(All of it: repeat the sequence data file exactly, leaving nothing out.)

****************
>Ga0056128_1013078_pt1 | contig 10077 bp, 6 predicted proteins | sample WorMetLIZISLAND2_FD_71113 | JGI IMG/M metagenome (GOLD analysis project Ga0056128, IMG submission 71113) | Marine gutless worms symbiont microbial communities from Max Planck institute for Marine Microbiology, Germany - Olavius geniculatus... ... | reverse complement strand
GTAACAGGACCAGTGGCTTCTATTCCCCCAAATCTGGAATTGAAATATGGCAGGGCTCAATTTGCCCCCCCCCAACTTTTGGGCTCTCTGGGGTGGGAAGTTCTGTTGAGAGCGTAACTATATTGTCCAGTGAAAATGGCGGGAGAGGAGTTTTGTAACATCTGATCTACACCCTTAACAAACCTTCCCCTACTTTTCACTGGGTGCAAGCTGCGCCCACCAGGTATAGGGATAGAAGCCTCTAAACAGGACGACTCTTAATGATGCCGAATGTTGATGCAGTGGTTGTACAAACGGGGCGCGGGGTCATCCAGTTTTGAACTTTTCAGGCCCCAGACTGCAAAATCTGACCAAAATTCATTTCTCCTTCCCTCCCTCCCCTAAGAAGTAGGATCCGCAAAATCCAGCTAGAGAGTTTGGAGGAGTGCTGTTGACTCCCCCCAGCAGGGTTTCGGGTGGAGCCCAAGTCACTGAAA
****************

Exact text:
>Ga0056128_1013078_pt1 | contig 10077 bp, 6 predicted proteins | sample WorMetLIZISLAND2_FD_71113 | JGI IMG/M metagenome (GOLD analysis project Ga0056128, IMG submission 71113) | Marine gutless worms symbiont microbial communities from Max Planck institute for Marine Microbiology, Germany - Olavius geniculatus... ... | reverse complement strand
GTAACAGGACCAGTGGCTTCTATTCCCCCAAATCTGGAATTGAAATATGGCAGGGCTCAATTTGCCCCCCCCCAACTTTTGGGCTCTCTGGGGTGGGAAGTTCTGTTGAGAGCGTAACTATATTGTCCAGTGAAAATGGCGGGAGAGGAGTTTTGTAACATCTGATCTACACCCTTAACAAACCTTCCCCTACTTTTCACTGGGTGCAAGCTGCGCCCACCAGGTATAGGGATAGAAGCCTCTAAACAGGACGACTCTTAATGATGCCGAATGTTGATGCAGTGGTTGTACAAACGGGGCGCGGGGTCATCCAGTTTTGAACTTTTCAGGCCCCAGACTGCAAAATCTGACCAAAATTCATTTCTCCTTCCCTCCCTCCCCTAAGAAGTAGGATCCGCAAAATCCAGCTAGAGAGTTTGGAGGAGTGCTGTTGACTCCCCCCAGCAGGGTTTCGGGTGGAGCCCAAGTCACTGAAA